THE INFLAMMATORY PROCESS EXPLAINED
How can inflammation, the body’s physical response to injury and infection, possibly lead to depression? To understand the inflammatory process, it’s necessary to understand the role of a few key players in our immune system: macrophages, cytokines and lymphocytes.
Macrophages fire up when the body encounters a foreign invader. They break down substances such as bacteria and dish them up to the lymphocytes to target and destroy them. The macrophages also produce proteins called cytokines, which have either proor anti-inflammatory effects (and, confusingly, sometimes both). It’s a group of pro-inflammatory cytokines – interleukin 1, tumour necrosis factor (Tnf)-alpha and interleukin 6 – that has excited the interest of scientists investigating the links between inflammation and depression.
Typically, these cytokines are used as signals to turn on some later aspects of the immune system, and their production tends to increase when we need them, and reduce when we don’t.
Here’s where some fascinating animal studies come in. Rats injected with infectious bacteria tend to withdraw from social contact, move less, and have disturbed sleep and eating behaviour – symptoms commonly seen in depression. But you don’t need to infect a rat with the actual bacteria to see this sort of sickness behaviour: injecting a rat with cytokines alone will produce the same effect, suggesting it’s not the germ itself that makes the animal sick, but the immune response to it.
Research has also shown that if a bacterial toxin is injected into the rat, the toxin itself won’t get into the brain – the blood–brain barrier will prevent that – but the inflammatory signals from the response to the toxin will.
The brain’s macrophages, known as microglial cells, pick up those signals and start producing cytokines, which in turn damage nerve cells in surrounding tissue. The result, says Edward Bullmore in The Inflamed Mind, is that nerve cells die or shrink, and the supply of neurotransmitters such as serotonin (which are produced in the brain as well as the gut) is disrupted. “Not only can angry microglial cells kill nerve cells in their immediate neighbourhood, they can also block the regenerative process that would form new nerve cells in their place.”
The fact that the cytokines change the way neurons make and release serotonin may also explain why people who are inflamed respond less well to traditional SSRI antidepressants, which prolong the amount of time serotonin stays in the synapse (the communication junction between neurons). “When inflammation reduces the amount of serotonin released into the synapses, it is effectively pulling in the opposite direction to SSRIS.”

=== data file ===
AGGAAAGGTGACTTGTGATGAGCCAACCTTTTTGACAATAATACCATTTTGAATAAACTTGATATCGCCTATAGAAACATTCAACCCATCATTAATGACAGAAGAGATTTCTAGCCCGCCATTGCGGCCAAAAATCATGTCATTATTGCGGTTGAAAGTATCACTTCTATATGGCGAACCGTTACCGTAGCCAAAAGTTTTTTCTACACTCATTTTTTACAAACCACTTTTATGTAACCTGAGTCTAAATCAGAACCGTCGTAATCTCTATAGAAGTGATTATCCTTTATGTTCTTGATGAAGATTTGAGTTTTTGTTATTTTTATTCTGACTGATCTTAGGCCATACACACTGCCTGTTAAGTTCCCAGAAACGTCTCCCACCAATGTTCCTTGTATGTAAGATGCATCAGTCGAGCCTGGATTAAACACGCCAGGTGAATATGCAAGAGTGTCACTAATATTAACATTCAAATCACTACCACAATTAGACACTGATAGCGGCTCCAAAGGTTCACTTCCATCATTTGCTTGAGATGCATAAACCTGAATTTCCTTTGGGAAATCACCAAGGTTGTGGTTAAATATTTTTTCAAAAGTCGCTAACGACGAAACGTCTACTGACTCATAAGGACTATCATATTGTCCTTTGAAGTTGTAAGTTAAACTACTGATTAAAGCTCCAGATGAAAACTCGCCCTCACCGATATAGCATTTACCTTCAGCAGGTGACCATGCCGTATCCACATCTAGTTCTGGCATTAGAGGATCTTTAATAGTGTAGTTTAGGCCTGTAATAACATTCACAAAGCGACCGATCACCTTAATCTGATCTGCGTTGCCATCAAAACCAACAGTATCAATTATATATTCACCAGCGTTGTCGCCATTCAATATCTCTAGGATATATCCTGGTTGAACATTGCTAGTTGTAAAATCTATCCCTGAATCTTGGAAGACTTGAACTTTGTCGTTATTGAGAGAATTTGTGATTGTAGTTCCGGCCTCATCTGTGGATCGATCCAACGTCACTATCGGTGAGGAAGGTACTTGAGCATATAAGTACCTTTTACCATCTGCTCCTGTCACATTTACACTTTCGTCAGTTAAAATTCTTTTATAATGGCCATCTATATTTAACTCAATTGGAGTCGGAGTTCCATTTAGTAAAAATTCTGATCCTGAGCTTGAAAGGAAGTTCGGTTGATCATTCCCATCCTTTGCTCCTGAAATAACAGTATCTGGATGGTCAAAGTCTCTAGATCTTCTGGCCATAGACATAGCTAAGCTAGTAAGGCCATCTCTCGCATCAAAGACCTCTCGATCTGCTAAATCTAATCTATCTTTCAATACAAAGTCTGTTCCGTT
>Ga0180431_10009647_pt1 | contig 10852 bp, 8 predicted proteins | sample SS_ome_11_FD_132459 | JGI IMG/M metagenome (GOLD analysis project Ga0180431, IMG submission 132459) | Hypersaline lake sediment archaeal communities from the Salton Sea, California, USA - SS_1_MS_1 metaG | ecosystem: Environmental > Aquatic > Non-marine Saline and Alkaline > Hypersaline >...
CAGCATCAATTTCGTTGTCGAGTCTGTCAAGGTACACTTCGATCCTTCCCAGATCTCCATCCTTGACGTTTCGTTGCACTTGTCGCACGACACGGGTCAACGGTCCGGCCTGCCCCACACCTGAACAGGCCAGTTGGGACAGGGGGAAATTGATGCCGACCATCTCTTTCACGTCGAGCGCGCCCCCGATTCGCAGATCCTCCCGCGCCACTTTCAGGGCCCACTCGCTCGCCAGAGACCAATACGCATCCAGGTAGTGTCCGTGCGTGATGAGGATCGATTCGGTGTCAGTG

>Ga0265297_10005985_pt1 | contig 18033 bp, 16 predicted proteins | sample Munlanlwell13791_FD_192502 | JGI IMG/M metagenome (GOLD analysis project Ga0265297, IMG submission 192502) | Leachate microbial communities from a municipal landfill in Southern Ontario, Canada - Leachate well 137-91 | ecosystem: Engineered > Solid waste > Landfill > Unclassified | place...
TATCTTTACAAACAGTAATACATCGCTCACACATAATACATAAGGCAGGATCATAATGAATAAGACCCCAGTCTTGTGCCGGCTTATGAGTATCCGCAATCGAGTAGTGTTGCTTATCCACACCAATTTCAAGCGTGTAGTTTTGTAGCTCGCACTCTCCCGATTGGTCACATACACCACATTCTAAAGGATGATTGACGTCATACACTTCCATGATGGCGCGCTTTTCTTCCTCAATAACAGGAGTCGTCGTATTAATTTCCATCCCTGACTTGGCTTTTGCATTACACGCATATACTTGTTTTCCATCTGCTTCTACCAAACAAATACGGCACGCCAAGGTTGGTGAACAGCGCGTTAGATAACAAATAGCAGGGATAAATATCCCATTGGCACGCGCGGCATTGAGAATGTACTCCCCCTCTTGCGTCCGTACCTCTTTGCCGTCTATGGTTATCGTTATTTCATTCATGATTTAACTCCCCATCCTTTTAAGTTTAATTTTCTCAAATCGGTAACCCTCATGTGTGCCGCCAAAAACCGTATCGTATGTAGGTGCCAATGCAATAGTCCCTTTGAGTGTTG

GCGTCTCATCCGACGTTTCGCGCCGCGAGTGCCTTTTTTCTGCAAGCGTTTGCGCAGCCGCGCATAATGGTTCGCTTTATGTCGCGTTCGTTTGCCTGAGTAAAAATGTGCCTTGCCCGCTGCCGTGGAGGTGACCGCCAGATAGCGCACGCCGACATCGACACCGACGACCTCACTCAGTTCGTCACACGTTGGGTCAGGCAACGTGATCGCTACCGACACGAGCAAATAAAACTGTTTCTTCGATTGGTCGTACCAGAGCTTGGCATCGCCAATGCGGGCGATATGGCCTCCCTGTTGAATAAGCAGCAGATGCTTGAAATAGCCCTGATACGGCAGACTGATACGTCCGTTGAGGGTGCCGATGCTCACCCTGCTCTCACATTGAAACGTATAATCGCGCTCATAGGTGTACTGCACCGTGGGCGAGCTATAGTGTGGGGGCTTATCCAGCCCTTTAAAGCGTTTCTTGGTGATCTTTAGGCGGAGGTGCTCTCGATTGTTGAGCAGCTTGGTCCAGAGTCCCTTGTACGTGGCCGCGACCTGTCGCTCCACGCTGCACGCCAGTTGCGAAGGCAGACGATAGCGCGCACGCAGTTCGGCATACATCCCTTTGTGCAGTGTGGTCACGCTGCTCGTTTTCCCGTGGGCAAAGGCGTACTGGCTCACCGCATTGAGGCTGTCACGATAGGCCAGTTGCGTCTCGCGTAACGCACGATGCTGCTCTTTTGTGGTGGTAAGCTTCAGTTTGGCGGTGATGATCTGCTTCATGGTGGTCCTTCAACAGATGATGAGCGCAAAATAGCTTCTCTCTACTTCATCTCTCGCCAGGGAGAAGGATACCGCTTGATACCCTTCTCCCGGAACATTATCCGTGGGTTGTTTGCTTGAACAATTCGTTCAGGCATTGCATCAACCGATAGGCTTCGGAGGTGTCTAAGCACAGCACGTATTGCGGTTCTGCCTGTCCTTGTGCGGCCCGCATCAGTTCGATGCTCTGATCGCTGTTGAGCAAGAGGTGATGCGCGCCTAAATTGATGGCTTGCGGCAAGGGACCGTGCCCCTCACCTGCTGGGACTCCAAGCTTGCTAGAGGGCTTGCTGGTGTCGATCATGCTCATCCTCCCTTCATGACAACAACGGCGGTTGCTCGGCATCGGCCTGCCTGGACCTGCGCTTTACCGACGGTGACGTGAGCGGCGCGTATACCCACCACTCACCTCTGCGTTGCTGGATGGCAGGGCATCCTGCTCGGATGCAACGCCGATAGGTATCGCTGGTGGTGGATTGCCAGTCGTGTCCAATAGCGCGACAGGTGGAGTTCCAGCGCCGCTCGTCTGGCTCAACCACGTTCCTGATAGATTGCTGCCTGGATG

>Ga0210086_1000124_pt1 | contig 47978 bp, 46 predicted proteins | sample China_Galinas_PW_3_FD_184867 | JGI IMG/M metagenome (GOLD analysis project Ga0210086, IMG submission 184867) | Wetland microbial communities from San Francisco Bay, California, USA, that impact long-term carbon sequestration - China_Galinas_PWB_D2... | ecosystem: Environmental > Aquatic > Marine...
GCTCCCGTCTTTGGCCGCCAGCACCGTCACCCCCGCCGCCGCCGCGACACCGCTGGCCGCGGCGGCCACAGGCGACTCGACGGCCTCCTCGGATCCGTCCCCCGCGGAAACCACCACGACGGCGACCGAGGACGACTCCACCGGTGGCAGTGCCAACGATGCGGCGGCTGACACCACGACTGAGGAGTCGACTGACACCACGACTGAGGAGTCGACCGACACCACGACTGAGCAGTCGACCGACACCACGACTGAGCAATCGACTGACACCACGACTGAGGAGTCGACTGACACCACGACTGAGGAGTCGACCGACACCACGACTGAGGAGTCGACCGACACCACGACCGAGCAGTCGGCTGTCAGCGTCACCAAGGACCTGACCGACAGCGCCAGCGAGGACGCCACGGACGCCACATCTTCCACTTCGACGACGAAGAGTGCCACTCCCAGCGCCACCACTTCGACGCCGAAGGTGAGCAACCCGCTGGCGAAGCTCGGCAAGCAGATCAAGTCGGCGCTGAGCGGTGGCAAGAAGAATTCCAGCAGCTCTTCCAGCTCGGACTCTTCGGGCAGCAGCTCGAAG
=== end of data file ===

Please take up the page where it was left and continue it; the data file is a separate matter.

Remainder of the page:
ANTI-TNF drugs have been used in rheumatoid arthritis since the late 1990s, and Bullmore’s book notes the experiences of doctors and nurses treating patients with the early infusions of one drug, infliximab (Remicade).
“They knew the patient would feel better and be full of gratitude almost immediately. It was so predictable that it had a nickname. They called it the Remicade high. It’s exactly what you’d expect if cytokines caused depression: that anti- cytokines should be anti- depressant; that a shot of anti-tnf should make people with inflamed minds feel high.”
The point was also proved in reverse, when patients with hepatitis B being treated with interferon, an inflammatory cytokine to boost the immune response to the hepatitis virus, became depressive. “This is not a side effect, but a sign that the treatment is having its intended effect of stimulating an inflammatory response. This happens to people who were not depressed immediately before the interferon injection. Their experience provides some of the clearest evidence in humans that an inflammatory stimulus can cause depression.”
C-reactive proteins and proinflammatory cytokines are all present at higher levels in people who have depression than in people who don’t. They’re also higher in other disorders such as obesity, diabetes and cardiovascular disease. But while they are markedly higher in conditions such as blood poisoning, they’re only mildly to moderately raised in people with depression.
Of course, it’s not just infection and injury that spark an inflammatory response, but also stress, poverty and adverse childhood experiences.
Left: an illustration of a tumour necrosis factor (Tnf)-alpha, a proinflammatory protein that’s thought to be linked to depression.